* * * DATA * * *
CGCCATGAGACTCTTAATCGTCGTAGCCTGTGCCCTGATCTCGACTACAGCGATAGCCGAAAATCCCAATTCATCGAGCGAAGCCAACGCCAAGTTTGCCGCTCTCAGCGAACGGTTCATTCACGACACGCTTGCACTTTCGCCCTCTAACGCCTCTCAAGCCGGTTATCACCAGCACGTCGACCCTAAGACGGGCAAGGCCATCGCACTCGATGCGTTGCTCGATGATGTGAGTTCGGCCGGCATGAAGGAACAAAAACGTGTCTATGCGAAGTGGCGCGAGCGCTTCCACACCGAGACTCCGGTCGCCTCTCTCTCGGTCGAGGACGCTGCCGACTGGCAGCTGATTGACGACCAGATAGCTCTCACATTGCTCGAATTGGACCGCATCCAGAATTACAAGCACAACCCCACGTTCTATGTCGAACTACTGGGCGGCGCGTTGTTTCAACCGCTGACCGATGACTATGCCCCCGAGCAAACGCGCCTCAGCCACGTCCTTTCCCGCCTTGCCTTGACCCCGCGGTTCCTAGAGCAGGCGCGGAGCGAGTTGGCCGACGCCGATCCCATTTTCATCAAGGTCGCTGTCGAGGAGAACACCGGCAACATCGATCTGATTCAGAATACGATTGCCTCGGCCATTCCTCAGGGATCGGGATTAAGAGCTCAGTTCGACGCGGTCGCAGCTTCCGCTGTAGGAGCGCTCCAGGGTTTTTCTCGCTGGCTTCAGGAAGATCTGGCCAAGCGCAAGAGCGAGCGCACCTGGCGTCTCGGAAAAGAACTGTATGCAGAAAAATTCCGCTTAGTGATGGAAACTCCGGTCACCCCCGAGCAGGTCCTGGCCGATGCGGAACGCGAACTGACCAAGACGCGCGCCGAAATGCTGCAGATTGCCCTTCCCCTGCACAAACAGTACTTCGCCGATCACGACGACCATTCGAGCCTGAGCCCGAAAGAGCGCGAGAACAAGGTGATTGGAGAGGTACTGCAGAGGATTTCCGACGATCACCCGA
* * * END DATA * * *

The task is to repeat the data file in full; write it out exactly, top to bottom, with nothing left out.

CGCCATGAGACTCTTAATCGTCGTAGCCTGTGCCCTGATCTCGACTACAGCGATAGCCGAAAATCCCAATTCATCGAGCGAAGCCAACGCCAAGTTTGCCGCTCTCAGCGAACGGTTCATTCACGACACGCTTGCACTTTCGCCCTCTAACGCCTCTCAAGCCGGTTATCACCAGCACGTCGACCCTAAGACGGGCAAGGCCATCGCACTCGATGCGTTGCTCGATGATGTGAGTTCGGCCGGCATGAAGGAACAAAAACGTGTCTATGCGAAGTGGCGCGAGCGCTTCCACACCGAGACTCCGGTCGCCTCTCTCTCGGTCGAGGACGCTGCCGACTGGCAGCTGATTGACGACCAGATAGCTCTCACATTGCTCGAATTGGACCGCATCCAGAATTACAAGCACAACCCCACGTTCTATGTCGAACTACTGGGCGGCGCGTTGTTTCAACCGCTGACCGATGACTATGCCCCCGAGCAAACGCGCCTCAGCCACGTCCTTTCCCGCCTTGCCTTGACCCCGCGGTTCCTAGAGCAGGCGCGGAGCGAGTTGGCCGACGCCGATCCCATTTTCATCAAGGTCGCTGTCGAGGAGAACACCGGCAACATCGATCTGATTCAGAATACGATTGCCTCGGCCATTCCTCAGGGATCGGGATTAAGAGCTCAGTTCGACGCGGTCGCAGCTTCCGCTGTAGGAGCGCTCCAGGGTTTTTCTCGCTGGCTTCAGGAAGATCTGGCCAAGCGCAAGAGCGAGCGCACCTGGCGTCTCGGAAAAGAACTGTATGCAGAAAAATTCCGCTTAGTGATGGAAACTCCGGTCACCCCCGAGCAGGTCCTGGCCGATGCGGAACGCGAACTGACCAAGACGCGCGCCGAAATGCTGCAGATTGCCCTTCCCCTGCACAAACAGTACTTCGCCGATCACGACGACCATTCGAGCCTGAGCCCGAAAGAGCGCGAGAACAAGGTGATTGGAGAGGTACTGCAGAGGATTTCCGACGATCACCCGA